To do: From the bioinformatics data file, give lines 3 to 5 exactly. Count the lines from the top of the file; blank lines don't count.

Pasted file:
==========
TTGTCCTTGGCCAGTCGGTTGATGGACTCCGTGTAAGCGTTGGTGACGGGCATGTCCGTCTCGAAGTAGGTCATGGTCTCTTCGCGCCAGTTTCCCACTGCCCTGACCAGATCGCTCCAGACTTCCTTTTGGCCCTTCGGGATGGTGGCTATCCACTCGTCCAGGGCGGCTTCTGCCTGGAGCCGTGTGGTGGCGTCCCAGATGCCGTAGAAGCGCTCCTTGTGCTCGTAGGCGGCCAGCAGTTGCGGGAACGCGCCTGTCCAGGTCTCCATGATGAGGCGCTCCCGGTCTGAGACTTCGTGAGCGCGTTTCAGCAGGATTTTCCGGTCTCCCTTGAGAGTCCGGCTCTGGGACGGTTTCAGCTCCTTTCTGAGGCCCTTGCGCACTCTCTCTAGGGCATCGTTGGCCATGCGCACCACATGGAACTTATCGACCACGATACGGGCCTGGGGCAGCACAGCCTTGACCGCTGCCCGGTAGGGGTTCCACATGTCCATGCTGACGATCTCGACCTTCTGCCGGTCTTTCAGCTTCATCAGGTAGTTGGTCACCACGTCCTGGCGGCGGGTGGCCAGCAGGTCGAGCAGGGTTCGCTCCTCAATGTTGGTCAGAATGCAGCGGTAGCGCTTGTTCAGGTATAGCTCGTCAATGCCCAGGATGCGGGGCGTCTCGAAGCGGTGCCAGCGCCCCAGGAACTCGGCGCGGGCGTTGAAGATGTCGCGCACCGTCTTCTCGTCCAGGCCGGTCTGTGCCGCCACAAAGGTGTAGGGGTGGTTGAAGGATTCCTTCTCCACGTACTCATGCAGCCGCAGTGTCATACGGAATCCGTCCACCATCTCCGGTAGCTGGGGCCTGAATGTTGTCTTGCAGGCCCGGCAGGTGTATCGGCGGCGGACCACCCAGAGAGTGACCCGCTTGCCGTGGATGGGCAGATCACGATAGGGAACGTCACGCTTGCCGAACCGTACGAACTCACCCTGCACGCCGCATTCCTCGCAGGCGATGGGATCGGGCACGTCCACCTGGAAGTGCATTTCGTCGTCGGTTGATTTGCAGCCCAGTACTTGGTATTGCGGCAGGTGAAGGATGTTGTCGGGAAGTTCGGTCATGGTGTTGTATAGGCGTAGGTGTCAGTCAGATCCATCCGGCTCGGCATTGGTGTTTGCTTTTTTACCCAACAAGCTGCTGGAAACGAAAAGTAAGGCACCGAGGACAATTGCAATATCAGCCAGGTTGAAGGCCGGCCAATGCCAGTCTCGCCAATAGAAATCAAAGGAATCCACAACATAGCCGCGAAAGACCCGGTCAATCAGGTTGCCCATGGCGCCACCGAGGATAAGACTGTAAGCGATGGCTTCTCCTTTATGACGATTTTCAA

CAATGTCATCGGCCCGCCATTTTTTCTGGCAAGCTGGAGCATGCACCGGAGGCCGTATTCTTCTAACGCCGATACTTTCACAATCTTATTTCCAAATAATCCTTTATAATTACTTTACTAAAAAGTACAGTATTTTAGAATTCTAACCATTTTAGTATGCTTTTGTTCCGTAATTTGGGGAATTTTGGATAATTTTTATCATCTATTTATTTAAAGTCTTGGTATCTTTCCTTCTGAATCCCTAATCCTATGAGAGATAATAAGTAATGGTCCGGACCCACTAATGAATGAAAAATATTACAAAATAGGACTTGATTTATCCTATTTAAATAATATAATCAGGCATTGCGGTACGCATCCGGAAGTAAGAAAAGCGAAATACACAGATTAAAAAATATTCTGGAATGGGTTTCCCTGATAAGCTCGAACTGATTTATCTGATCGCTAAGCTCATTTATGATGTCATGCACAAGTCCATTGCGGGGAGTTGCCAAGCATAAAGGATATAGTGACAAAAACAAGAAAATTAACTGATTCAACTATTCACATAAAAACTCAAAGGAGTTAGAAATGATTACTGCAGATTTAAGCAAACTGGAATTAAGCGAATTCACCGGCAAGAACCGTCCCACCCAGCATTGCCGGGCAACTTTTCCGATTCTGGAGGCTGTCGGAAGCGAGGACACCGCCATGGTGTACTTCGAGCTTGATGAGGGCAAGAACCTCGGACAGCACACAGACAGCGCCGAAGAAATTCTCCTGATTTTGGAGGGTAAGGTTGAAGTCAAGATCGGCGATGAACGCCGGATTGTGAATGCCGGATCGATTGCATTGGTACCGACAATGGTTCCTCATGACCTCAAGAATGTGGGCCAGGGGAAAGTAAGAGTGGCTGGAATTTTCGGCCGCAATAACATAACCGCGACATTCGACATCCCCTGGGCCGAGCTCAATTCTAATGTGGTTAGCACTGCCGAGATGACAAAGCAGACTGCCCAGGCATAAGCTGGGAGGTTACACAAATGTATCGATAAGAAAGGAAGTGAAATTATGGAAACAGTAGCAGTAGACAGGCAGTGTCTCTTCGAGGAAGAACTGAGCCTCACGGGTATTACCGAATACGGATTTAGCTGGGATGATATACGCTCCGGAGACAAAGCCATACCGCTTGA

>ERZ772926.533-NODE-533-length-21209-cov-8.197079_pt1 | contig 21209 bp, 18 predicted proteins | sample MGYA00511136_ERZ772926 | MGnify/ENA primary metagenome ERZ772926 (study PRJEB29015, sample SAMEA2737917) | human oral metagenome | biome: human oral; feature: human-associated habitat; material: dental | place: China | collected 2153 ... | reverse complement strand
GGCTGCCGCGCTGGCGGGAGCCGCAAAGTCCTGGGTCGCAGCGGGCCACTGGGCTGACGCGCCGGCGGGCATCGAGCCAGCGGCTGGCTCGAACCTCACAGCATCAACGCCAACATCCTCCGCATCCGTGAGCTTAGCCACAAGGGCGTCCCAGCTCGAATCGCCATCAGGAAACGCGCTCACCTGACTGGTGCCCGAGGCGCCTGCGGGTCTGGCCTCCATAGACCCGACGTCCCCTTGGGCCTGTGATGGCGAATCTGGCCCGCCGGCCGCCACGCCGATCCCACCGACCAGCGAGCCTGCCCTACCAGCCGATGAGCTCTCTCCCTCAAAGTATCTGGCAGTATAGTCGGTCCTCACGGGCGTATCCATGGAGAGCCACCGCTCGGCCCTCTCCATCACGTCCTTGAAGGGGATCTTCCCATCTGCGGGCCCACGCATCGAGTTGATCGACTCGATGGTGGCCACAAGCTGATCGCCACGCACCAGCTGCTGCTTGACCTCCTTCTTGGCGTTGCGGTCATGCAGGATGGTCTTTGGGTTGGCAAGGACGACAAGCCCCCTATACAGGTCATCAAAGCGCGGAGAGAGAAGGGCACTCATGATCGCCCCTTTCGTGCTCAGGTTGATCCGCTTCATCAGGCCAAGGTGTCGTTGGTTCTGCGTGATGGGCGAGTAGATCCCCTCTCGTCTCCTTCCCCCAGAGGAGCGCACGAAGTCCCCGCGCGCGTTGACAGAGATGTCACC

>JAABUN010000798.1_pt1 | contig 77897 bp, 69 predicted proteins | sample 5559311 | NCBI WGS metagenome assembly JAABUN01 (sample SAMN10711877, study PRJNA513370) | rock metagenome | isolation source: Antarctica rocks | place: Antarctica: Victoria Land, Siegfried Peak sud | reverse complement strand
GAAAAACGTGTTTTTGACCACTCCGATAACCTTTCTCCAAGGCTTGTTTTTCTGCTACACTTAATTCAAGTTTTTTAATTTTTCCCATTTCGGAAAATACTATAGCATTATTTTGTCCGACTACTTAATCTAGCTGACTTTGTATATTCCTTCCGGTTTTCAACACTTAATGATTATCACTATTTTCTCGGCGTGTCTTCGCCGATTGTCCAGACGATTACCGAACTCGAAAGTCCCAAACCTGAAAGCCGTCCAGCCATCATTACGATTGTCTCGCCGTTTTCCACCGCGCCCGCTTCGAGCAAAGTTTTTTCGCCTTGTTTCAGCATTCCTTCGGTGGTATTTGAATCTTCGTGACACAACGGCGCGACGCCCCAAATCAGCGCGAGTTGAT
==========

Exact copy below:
>ERZ772926.533-NODE-533-length-21209-cov-8.197079_pt1 | contig 21209 bp, 18 predicted proteins | sample MGYA00511136_ERZ772926 | MGnify/ENA primary metagenome ERZ772926 (study PRJEB29015, sample SAMEA2737917) | human oral metagenome | biome: human oral; feature: human-associated habitat; material: dental | place: China | collected 2153 ... | reverse complement strand
GGCTGCCGCGCTGGCGGGAGCCGCAAAGTCCTGGGTCGCAGCGGGCCACTGGGCTGACGCGCCGGCGGGCATCGAGCCAGCGGCTGGCTCGAACCTCACAGCATCAACGCCAACATCCTCCGCATCCGTGAGCTTAGCCACAAGGGCGTCCCAGCTCGAATCGCCATCAGGAAACGCGCTCACCTGACTGGTGCCCGAGGCGCCTGCGGGTCTGGCCTCCATAGACCCGACGTCCCCTTGGGCCTGTGATGGCGAATCTGGCCCGCCGGCCGCCACGCCGATCCCACCGACCAGCGAGCCTGCCCTACCAGCCGATGAGCTCTCTCCCTCAAAGTATCTGGCAGTATAGTCGGTCCTCACGGGCGTATCCATGGAGAGCCACCGCTCGGCCCTCTCCATCACGTCCTTGAAGGGGATCTTCCCATCTGCGGGCCCACGCATCGAGTTGATCGACTCGATGGTGGCCACAAGCTGATCGCCACGCACCAGCTGCTGCTTGACCTCCTTCTTGGCGTTGCGGTCATGCAGGATGGTCTTTGGGTTGGCAAGGACGACAAGCCCCCTATACAGGTCATCAAAGCGCGGAGAGAGAAGGGCACTCATGATCGCCCCTTTCGTGCTCAGGTTGATCCGCTTCATCAGGCCAAGGTGTCGTTGGTTCTGCGTGATGGGCGAGTAGATCCCCTCTCGTCTCCTTCCCCCAGAGGAGCGCACGAAGTCCCCGCGCGCGTTGACAGAGATGTCACC

>JAABUN010000798.1_pt1 | contig 77897 bp, 69 predicted proteins | sample 5559311 | NCBI WGS metagenome assembly JAABUN01 (sample SAMN10711877, study PRJNA513370) | rock metagenome | isolation source: Antarctica rocks | place: Antarctica: Victoria Land, Siegfried Peak sud | reverse complement strand